Best crew nicknames: STS-69 in September 1995. Known asDog Crew II, the group included the late Dave "Red Dog" Walker, Ken"Cujo" Cockrell, Jim "Dog Face" Voss, Jim "Pluto"Newman and Michael "Underdog" Gernhardt. The crew wore an alternatemission patch that featured a bulldog peering out of a doghouse shaped like ashuttle. They ate their preflight breakfast from dog bowls. Runner-up: Jean-Francois"Billy-Bob" Clervoy.

Best crew walkout: STS-44 Terminal CountdownDemonstration Test. For a launch-day dress rehearsal one day after Halloween in1991, commander Fred Gregory and his crew wore hairless skullcaps as theydeparted quarters. It was a tribute to bald crewmate Story Musgrave.

Strangest shuttleastronaut: StoryMusgrave. Runner-up: RickSturckow.

Smartest-and-bravestshuttle astronaut:Mir crash survivor MichaelFoale.

Sickest astronaut: "Barfin' " Jake Garn.The U.S. senator from Utah suffered a notorious bout with space adaptationsyndrome on his 1985 flight. Runner-up: J.O. Creighton, who fell illbefore STS-36, delaying the February 1990 launch.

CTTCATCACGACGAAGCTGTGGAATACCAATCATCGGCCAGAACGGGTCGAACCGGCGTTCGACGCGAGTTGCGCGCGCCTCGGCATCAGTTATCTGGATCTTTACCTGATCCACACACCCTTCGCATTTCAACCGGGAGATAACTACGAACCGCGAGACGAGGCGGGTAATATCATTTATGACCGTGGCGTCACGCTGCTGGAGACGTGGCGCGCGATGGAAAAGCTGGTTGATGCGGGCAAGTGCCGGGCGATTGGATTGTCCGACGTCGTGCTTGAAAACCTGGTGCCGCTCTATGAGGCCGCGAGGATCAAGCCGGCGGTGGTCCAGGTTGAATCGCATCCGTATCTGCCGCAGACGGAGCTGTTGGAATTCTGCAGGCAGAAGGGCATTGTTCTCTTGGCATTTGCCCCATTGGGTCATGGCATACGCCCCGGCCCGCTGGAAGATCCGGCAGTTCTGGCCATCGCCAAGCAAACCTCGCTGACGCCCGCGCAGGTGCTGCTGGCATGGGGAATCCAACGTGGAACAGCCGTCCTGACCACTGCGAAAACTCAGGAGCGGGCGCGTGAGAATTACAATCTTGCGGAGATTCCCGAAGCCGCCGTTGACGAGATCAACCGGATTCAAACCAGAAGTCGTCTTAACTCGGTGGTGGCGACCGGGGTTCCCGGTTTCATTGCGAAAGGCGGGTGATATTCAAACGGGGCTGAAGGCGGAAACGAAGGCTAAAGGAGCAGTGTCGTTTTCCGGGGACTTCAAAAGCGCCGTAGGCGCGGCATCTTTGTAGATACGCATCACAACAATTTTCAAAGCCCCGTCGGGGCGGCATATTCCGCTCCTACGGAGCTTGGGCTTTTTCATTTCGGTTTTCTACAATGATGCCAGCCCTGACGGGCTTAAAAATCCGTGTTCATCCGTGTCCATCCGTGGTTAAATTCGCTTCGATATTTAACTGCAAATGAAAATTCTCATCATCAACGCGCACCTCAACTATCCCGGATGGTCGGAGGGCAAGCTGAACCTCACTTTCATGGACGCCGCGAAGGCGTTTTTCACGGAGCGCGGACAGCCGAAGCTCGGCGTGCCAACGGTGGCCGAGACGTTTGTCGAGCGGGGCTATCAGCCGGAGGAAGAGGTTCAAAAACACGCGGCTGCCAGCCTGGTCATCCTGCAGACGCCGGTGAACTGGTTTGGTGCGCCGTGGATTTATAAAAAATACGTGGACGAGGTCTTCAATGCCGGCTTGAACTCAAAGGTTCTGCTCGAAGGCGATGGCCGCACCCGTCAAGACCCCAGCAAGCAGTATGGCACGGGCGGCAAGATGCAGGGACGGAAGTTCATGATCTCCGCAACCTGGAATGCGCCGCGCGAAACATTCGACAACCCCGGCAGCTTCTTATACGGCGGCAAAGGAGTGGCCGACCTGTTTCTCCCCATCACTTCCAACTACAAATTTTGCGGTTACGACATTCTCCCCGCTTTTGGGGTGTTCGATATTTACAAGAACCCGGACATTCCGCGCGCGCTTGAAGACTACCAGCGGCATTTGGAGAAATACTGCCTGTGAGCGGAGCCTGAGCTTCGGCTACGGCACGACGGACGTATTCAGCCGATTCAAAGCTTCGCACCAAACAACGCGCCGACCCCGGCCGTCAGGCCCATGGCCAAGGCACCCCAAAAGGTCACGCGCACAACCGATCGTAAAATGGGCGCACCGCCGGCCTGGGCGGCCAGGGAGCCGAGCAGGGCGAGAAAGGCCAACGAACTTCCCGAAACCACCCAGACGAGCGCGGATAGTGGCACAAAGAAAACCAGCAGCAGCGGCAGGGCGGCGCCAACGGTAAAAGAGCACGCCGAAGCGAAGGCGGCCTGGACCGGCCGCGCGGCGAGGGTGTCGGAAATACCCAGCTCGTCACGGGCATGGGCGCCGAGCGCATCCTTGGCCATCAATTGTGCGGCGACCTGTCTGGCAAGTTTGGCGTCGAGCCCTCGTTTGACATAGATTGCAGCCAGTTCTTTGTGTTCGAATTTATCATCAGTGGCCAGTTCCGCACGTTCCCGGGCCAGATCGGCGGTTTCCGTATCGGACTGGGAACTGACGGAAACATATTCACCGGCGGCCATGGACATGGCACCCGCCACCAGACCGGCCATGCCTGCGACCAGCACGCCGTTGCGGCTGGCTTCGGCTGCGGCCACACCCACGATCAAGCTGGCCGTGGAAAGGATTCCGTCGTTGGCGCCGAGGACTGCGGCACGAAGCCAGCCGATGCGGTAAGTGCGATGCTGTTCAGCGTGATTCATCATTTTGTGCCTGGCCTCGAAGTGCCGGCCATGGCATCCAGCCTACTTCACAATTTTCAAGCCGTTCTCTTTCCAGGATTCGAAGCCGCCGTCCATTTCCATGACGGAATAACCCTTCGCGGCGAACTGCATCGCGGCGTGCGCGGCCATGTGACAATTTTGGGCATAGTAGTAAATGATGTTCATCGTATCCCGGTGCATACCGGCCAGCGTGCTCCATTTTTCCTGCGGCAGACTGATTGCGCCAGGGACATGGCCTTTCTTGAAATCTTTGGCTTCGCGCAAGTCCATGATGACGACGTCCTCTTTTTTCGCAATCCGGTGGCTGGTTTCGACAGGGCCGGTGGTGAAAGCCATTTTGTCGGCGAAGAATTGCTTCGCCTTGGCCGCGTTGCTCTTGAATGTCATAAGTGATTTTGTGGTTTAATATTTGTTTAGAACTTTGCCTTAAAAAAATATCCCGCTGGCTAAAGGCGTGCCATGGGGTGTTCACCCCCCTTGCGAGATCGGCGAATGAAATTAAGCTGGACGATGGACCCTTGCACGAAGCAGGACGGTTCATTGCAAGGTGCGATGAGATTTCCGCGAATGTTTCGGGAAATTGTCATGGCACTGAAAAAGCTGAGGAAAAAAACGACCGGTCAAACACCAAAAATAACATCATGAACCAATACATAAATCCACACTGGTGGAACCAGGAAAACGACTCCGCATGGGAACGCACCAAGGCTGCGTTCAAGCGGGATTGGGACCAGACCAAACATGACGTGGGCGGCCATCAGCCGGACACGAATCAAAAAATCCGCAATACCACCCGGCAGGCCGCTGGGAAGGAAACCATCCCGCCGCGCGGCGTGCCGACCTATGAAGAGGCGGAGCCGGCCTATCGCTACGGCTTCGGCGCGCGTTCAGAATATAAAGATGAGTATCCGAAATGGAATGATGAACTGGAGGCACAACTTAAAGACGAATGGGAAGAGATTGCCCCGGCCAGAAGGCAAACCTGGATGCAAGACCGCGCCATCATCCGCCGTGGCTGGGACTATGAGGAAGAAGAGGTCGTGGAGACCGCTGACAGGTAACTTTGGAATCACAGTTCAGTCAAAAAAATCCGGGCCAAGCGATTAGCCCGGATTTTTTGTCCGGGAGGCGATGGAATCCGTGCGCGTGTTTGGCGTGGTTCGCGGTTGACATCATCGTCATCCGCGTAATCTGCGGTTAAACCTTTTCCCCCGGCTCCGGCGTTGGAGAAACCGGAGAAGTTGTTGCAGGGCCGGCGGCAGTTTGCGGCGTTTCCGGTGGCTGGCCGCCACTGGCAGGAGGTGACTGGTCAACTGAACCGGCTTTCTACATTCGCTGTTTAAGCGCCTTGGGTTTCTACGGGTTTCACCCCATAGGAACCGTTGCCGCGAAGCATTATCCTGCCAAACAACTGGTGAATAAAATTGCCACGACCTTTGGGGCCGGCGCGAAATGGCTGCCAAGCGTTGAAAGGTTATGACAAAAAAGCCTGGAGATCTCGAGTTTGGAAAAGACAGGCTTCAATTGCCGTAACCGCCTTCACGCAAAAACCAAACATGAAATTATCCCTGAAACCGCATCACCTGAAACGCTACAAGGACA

Luckiest astronaut: Dan Bursch, the only astronaut tosurvive two perilous shuttle launch pad aborts (on STS-51 in 1993 and STS-68 in1994).

Tallest astronaut: 6-foot-4 JimWetherbee.

Shortest astronaut: 5-foot NancyCurrie.

Biggest shuttle flier: Russian cosmonaut Valery Ryumin.

Best"astro-couple": Robert"Hoot" Gibson and Rhea Seddon. Runners-up: Mark Lee andJan Davis, who became the first marriedcouple to fly together in space on STS-47 in 1992.

Coolest spacewalk: STS-41B in 1984. Bruce McCandlessand Robert Stewart tested Buck Rogers jet backpacks known as manned maneuveringunits.